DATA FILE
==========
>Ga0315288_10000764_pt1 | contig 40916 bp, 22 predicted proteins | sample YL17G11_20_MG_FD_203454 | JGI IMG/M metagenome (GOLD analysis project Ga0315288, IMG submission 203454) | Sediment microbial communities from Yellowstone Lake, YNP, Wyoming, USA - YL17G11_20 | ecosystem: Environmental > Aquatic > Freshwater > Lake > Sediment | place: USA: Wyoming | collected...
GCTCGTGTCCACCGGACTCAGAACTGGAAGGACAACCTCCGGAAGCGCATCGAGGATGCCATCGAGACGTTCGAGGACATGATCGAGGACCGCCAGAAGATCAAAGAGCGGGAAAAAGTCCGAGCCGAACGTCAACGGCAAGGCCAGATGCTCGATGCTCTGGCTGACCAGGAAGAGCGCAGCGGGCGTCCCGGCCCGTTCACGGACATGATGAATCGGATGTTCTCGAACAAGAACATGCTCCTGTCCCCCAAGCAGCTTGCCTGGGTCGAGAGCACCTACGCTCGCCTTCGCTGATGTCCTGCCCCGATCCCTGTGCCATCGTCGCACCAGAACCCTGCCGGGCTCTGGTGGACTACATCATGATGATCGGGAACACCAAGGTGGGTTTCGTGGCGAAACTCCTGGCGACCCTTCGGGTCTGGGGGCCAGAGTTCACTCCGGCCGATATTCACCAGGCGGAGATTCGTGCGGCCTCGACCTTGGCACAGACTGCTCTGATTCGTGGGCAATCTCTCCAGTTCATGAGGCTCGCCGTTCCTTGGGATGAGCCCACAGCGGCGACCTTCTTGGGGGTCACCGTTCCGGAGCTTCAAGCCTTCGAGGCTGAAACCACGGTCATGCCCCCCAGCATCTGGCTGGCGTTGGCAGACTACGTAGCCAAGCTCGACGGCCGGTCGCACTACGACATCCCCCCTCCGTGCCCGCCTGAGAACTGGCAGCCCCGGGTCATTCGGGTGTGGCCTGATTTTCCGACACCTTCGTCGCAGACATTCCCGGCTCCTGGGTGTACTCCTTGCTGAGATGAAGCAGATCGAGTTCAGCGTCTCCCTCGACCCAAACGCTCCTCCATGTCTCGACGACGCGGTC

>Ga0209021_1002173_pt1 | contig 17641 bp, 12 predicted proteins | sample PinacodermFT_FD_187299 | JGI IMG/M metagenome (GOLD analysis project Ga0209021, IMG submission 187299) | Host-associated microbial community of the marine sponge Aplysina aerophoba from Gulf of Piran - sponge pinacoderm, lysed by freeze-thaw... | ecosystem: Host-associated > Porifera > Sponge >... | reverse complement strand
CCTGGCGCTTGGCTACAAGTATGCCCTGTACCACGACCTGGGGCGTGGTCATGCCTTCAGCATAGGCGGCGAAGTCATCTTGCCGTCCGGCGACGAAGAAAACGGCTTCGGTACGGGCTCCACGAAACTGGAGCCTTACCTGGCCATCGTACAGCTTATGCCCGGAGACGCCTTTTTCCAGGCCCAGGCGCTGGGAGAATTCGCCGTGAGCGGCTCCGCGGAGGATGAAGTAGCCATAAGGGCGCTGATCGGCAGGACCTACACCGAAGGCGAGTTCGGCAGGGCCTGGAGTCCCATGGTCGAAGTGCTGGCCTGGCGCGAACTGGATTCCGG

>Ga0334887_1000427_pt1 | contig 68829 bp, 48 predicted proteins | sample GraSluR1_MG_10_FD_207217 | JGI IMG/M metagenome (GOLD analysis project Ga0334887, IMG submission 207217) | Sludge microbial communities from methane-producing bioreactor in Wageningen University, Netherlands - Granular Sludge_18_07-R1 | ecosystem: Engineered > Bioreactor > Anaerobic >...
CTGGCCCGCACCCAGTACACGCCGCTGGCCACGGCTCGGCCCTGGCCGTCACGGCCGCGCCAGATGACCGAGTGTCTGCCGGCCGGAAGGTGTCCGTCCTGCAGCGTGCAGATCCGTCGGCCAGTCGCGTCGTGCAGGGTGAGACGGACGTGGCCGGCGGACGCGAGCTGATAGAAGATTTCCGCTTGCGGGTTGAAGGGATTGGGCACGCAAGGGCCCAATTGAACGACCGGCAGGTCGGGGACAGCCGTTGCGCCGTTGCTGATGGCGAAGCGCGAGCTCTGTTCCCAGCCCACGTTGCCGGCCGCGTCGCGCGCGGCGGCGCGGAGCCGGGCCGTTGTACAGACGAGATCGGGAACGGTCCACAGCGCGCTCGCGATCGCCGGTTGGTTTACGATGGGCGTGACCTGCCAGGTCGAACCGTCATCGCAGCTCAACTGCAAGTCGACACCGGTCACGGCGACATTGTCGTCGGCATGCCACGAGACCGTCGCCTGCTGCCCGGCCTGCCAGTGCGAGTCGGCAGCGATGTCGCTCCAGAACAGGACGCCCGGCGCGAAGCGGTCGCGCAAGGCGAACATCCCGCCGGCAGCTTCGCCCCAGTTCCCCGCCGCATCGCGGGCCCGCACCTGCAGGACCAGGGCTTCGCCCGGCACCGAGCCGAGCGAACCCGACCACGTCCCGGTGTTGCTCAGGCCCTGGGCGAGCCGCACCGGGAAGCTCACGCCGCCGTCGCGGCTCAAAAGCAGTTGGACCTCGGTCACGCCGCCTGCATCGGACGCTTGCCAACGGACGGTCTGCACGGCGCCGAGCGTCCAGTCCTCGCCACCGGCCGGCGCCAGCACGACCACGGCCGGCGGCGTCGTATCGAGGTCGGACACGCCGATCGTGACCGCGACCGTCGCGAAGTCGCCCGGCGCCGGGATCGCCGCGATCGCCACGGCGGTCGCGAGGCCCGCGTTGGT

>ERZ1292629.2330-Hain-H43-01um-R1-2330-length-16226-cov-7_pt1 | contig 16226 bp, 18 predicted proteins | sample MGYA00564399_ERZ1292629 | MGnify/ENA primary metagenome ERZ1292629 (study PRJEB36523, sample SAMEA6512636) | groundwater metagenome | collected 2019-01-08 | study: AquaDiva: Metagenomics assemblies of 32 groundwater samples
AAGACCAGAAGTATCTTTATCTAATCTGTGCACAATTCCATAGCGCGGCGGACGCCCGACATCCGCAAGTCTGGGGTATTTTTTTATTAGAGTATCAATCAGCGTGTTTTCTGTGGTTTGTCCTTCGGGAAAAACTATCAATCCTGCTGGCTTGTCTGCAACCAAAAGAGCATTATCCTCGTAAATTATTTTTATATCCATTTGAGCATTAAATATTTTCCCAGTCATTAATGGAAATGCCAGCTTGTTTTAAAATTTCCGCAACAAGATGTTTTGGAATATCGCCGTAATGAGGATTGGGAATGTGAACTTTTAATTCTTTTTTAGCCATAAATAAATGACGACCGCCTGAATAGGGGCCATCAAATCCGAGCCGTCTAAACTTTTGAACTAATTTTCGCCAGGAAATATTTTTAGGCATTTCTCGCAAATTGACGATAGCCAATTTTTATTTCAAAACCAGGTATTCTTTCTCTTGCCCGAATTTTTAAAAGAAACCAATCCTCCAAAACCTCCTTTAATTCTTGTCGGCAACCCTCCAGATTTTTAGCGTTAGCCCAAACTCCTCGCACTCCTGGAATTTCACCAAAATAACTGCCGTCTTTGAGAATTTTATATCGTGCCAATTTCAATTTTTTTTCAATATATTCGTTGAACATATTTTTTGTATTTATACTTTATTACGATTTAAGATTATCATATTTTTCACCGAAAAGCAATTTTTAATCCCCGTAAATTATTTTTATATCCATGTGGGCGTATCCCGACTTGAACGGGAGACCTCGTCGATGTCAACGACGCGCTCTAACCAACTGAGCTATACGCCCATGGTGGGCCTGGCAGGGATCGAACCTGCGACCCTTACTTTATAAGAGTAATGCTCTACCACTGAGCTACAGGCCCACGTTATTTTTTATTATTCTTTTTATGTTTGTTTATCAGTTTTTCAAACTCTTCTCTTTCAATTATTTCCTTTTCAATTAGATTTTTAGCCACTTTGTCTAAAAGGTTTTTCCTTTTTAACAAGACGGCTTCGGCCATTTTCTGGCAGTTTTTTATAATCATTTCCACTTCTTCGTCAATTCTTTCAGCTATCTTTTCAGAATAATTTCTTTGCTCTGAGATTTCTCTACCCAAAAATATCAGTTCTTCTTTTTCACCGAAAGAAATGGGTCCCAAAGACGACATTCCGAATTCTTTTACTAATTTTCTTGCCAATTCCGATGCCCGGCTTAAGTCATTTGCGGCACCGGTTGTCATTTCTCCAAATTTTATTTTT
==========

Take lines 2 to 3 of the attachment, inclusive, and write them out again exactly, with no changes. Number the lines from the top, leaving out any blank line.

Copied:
GCTCGTGTCCACCGGACTCAGAACTGGAAGGACAACCTCCGGAAGCGCATCGAGGATGCCATCGAGACGTTCGAGGACATGATCGAGGACCGCCAGAAGATCAAAGAGCGGGAAAAAGTCCGAGCCGAACGTCAACGGCAAGGCCAGATGCTCGATGCTCTGGCTGACCAGGAAGAGCGCAGCGGGCGTCCCGGCCCGTTCACGGACATGATGAATCGGATGTTCTCGAACAAGAACATGCTCCTGTCCCCCAAGCAGCTTGCCTGGGTCGAGAGCACCTACGCTCGCCTTCGCTGATGTCCTGCCCCGATCCCTGTGCCATCGTCGCACCAGAACCCTGCCGGGCTCTGGTGGACTACATCATGATGATCGGGAACACCAAGGTGGGTTTCGTGGCGAAACTCCTGGCGACCCTTCGGGTCTGGGGGCCAGAGTTCACTCCGGCCGATATTCACCAGGCGGAGATTCGTGCGGCCTCGACCTTGGCACAGACTGCTCTGATTCGTGGGCAATCTCTCCAGTTCATGAGGCTCGCCGTTCCTTGGGATGAGCCCACAGCGGCGACCTTCTTGGGGGTCACCGTTCCGGAGCTTCAAGCCTTCGAGGCTGAAACCACGGTCATGCCCCCCAGCATCTGGCTGGCGTTGGCAGACTACGTAGCCAAGCTCGACGGCCGGTCGCACTACGACATCCCCCCTCCGTGCCCGCCTGAGAACTGGCAGCCCCGGGTCATTCGGGTGTGGCCTGATTTTCCGACACCTTCGTCGCAGACATTCCCGGCTCCTGGGTGTACTCCTTGCTGAGATGAAGCAGATCGAGTTCAGCGTCTCCCTCGACCCAAACGCTCCTCCATGTCTCGACGACGCGGTC

>Ga0209021_1002173_pt1 | contig 17641 bp, 12 predicted proteins | sample PinacodermFT_FD_187299 | JGI IMG/M metagenome (GOLD analysis project Ga0209021, IMG submission 187299) | Host-associated microbial community of the marine sponge Aplysina aerophoba from Gulf of Piran - sponge pinacoderm, lysed by freeze-thaw... | ecosystem: Host-associated > Porifera > Sponge >... | reverse complement strand